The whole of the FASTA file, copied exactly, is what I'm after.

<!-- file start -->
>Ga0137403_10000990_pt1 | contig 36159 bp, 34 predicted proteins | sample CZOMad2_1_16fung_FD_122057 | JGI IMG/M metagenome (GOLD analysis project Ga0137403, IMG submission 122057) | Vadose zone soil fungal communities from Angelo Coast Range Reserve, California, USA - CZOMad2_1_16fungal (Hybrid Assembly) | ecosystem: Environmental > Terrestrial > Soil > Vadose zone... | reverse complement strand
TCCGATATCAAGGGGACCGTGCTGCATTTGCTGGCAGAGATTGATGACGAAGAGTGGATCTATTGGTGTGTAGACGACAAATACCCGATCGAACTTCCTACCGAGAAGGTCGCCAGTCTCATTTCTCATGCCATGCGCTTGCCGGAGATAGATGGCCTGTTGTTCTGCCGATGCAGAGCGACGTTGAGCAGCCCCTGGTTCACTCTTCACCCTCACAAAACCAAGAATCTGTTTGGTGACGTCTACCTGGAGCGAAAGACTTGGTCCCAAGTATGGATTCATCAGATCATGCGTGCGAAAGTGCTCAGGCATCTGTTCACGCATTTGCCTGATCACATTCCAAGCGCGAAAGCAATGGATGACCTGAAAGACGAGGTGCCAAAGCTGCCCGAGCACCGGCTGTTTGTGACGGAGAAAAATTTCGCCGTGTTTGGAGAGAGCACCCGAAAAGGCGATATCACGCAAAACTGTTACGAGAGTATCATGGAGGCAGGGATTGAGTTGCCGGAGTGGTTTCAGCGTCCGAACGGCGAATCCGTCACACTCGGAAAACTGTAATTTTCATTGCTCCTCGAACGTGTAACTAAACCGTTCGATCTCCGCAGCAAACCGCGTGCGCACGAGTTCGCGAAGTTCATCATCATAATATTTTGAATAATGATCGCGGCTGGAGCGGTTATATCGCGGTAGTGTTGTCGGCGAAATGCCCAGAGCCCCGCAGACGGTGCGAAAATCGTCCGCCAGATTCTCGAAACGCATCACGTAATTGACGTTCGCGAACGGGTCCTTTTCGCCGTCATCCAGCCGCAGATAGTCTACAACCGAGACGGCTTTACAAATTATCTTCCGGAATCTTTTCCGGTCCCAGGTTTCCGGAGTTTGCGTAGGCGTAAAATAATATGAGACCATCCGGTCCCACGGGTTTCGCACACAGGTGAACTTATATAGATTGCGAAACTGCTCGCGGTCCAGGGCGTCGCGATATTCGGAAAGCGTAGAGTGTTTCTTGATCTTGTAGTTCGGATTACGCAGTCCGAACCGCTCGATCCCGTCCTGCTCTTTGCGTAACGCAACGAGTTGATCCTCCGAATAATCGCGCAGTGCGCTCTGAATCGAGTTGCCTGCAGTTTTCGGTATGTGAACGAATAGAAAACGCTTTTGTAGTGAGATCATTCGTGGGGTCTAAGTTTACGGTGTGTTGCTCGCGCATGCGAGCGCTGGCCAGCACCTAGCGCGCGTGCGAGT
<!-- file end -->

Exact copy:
>Ga0137403_10000990_pt1 | contig 36159 bp, 34 predicted proteins | sample CZOMad2_1_16fung_FD_122057 | JGI IMG/M metagenome (GOLD analysis project Ga0137403, IMG submission 122057) | Vadose zone soil fungal communities from Angelo Coast Range Reserve, California, USA - CZOMad2_1_16fungal (Hybrid Assembly) | ecosystem: Environmental > Terrestrial > Soil > Vadose zone... | reverse complement strand
TCCGATATCAAGGGGACCGTGCTGCATTTGCTGGCAGAGATTGATGACGAAGAGTGGATCTATTGGTGTGTAGACGACAAATACCCGATCGAACTTCCTACCGAGAAGGTCGCCAGTCTCATTTCTCATGCCATGCGCTTGCCGGAGATAGATGGCCTGTTGTTCTGCCGATGCAGAGCGACGTTGAGCAGCCCCTGGTTCACTCTTCACCCTCACAAAACCAAGAATCTGTTTGGTGACGTCTACCTGGAGCGAAAGACTTGGTCCCAAGTATGGATTCATCAGATCATGCGTGCGAAAGTGCTCAGGCATCTGTTCACGCATTTGCCTGATCACATTCCAAGCGCGAAAGCAATGGATGACCTGAAAGACGAGGTGCCAAAGCTGCCCGAGCACCGGCTGTTTGTGACGGAGAAAAATTTCGCCGTGTTTGGAGAGAGCACCCGAAAAGGCGATATCACGCAAAACTGTTACGAGAGTATCATGGAGGCAGGGATTGAGTTGCCGGAGTGGTTTCAGCGTCCGAACGGCGAATCCGTCACACTCGGAAAACTGTAATTTTCATTGCTCCTCGAACGTGTAACTAAACCGTTCGATCTCCGCAGCAAACCGCGTGCGCACGAGTTCGCGAAGTTCATCATCATAATATTTTGAATAATGATCGCGGCTGGAGCGGTTATATCGCGGTAGTGTTGTCGGCGAAATGCCCAGAGCCCCGCAGACGGTGCGAAAATCGTCCGCCAGATTCTCGAAACGCATCACGTAATTGACGTTCGCGAACGGGTCCTTTTCGCCGTCATCCAGCCGCAGATAGTCTACAACCGAGACGGCTTTACAAATTATCTTCCGGAATCTTTTCCGGTCCCAGGTTTCCGGAGTTTGCGTAGGCGTAAAATAATATGAGACCATCCGGTCCCACGGGTTTCGCACACAGGTGAACTTATATAGATTGCGAAACTGCTCGCGGTCCAGGGCGTCGCGATATTCGGAAAGCGTAGAGTGTTTCTTGATCTTGTAGTTCGGATTACGCAGTCCGAACCGCTCGATCCCGTCCTGCTCTTTGCGTAACGCAACGAGTTGATCCTCCGAATAATCGCGCAGTGCGCTCTGAATCGAGTTGCCTGCAGTTTTCGGTATGTGAACGAATAGAAAACGCTTTTGTAGTGAGATCATTCGTGGGGTCTAAGTTTACGGTGTGTTGCTCGCGCATGCGAGCGCTGGCCAGCACCTAGCGCGCGTGCGAGT